When 19-year-old Rider Haggard, an underachiever straight from the crammer, secured his first job in 1875, his mother addressed an earnest poem to him. He had now finished drifting 'adown Life's vernal tide' and faced a stiffer challenge. 'Rise to thy destiny!' she exhorted. 'Awake thy powers!' His father, Squire Haggard (a crusty fellow, but otherwise unlike the old villain invented by Michael Green), had viewed him as fit only to be a greengrocer. The post found for him was that of junior aide to the Lieutenant-Governor of Natal. Within two years, as a sort of legal odd-jobs man, he had been deputed to raise the Union Jack for the first time in the Transvaal, and had helped to hang a Swazi chieftain for murder (taking over from the drunken executioner, according to his own story). This was good going for a greengrocer. Why, then, did he not rise to his destiny and become a great judge, a tribune or a proconsul? He had the imperial instincts in abundance. His misfortune was that it was the time of the gross military disasters of Majuba Hill and Isandhlwana, with the Boers waiting to snatch the lands the Zulus claimed. Britain could not, or would not, hold on to the Transvaal. Disenchanted, the young adventurer decided that the time had come to make money out of Africa, like everyone else. Instead of digging for gold or diamonds, he turned to supplying ostrich feathers for fine ladies back home. Four years after hoisting the Union flag he and his wife (a 'brick' of a girl, not his first choice) rented their house at £50 a week to the members of a Royal Commission organising the cession of the Transvaal, leaving Queen Victoria to enjoy that most nebulous of assets, suzerainty. Then he was back in Britain, with a confident presence and a good moustache, an imagination topped up by strange sights and 'the highest sort of shame, shame for my country'. And perhaps a touch of shame at having made £50 a week out of the national climb-down?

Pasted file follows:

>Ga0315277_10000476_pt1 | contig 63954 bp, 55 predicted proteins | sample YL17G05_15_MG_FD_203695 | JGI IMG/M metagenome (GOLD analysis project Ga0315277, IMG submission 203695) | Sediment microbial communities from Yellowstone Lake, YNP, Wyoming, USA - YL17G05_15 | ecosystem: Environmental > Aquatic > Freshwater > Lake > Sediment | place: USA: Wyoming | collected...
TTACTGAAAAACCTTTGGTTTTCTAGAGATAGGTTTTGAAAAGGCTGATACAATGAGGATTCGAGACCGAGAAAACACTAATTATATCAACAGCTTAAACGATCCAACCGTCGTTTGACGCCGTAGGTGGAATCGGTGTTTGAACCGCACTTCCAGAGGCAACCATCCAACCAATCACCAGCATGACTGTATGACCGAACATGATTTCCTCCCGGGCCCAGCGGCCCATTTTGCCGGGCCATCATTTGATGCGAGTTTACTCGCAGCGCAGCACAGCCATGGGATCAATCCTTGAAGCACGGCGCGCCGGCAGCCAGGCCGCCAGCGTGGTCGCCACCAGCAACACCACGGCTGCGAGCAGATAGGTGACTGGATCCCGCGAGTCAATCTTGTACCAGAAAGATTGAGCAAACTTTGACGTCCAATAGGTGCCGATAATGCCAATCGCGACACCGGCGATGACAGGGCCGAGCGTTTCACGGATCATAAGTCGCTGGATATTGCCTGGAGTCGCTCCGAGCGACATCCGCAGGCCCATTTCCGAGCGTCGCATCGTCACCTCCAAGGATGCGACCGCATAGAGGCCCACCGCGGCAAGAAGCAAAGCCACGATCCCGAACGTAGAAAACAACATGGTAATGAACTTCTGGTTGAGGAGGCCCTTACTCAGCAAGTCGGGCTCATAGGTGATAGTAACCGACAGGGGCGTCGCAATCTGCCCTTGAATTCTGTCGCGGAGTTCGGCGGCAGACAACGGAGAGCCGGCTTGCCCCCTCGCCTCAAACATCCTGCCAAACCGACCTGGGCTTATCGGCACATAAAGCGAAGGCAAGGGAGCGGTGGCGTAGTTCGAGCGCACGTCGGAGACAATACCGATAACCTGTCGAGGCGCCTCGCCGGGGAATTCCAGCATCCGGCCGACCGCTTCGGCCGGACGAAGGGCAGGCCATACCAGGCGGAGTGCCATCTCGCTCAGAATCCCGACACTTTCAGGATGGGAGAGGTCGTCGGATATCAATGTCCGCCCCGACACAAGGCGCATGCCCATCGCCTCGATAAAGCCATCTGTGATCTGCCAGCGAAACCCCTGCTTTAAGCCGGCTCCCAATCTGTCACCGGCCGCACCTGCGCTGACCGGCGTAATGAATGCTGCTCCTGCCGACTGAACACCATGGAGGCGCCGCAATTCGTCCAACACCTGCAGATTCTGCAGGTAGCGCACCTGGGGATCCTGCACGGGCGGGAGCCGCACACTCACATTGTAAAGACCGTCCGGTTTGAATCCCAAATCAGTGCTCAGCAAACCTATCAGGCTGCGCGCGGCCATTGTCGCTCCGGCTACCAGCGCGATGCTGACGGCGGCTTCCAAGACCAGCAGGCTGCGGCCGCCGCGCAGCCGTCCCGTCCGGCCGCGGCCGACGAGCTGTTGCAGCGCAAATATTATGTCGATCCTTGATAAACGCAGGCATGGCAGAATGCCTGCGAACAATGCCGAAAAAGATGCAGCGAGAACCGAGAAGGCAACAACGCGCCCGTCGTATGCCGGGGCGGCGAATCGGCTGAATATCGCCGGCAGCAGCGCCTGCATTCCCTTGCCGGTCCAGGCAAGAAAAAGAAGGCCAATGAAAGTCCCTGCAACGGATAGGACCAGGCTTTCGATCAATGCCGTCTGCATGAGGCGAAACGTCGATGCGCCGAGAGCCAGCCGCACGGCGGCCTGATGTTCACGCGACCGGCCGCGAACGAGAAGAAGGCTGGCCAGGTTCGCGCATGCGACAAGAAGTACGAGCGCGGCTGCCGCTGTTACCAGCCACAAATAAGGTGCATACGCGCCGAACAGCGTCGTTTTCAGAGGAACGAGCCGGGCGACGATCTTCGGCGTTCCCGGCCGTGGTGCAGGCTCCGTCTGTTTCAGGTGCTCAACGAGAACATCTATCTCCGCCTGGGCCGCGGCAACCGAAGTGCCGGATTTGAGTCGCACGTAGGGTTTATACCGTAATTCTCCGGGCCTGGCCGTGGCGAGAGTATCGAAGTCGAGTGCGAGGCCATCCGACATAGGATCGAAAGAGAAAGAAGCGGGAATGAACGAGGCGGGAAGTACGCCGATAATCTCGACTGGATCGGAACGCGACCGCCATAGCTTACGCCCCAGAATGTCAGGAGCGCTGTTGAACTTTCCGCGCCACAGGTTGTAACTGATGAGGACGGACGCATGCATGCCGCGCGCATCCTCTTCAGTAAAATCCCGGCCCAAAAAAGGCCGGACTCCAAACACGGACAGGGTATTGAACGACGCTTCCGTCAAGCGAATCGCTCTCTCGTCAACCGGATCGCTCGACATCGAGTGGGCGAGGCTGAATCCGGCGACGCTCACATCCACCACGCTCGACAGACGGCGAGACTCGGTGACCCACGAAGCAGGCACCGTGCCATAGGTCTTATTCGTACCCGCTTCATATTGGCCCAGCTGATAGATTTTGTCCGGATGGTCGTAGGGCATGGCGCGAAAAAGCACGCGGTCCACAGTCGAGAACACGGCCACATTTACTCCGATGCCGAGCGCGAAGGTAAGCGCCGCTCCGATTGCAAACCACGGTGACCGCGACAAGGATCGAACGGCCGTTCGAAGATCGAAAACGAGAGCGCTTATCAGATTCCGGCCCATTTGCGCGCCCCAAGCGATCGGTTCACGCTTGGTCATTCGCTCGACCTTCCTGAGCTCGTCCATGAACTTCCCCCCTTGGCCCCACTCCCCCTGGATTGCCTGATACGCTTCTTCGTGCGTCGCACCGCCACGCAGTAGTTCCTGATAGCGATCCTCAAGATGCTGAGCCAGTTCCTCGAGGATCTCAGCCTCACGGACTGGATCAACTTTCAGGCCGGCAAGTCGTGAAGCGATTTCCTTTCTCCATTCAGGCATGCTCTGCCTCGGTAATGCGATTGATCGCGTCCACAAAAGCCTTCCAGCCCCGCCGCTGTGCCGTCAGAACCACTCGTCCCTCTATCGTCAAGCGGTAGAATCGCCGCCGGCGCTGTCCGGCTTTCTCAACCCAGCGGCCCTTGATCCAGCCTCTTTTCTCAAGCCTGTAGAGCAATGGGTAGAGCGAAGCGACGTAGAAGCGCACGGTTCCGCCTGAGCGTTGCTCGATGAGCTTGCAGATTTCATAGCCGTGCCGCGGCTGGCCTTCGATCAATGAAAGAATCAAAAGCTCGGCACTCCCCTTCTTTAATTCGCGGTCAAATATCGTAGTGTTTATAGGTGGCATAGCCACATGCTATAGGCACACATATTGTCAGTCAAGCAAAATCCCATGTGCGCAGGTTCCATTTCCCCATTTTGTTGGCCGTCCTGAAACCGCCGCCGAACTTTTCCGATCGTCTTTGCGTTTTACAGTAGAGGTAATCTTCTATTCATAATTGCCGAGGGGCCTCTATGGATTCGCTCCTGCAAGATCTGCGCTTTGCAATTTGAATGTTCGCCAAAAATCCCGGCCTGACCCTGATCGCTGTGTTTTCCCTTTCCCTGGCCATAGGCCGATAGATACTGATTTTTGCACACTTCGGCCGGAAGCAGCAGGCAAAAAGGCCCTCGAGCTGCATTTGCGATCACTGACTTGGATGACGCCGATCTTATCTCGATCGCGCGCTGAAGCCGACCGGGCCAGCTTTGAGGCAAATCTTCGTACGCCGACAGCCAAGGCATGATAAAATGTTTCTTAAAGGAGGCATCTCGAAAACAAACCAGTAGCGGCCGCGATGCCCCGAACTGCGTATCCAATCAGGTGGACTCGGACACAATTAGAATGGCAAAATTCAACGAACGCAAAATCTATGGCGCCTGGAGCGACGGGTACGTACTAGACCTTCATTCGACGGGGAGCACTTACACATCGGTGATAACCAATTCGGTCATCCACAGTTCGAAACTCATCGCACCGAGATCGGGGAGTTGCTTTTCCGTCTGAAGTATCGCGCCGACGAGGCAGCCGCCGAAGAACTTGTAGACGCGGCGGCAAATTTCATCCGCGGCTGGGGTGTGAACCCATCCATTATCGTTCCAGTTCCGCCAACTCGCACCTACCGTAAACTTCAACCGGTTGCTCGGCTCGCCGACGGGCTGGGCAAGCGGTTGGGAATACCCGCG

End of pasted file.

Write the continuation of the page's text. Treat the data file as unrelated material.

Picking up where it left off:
LRB 23 September 1993 | PDF Download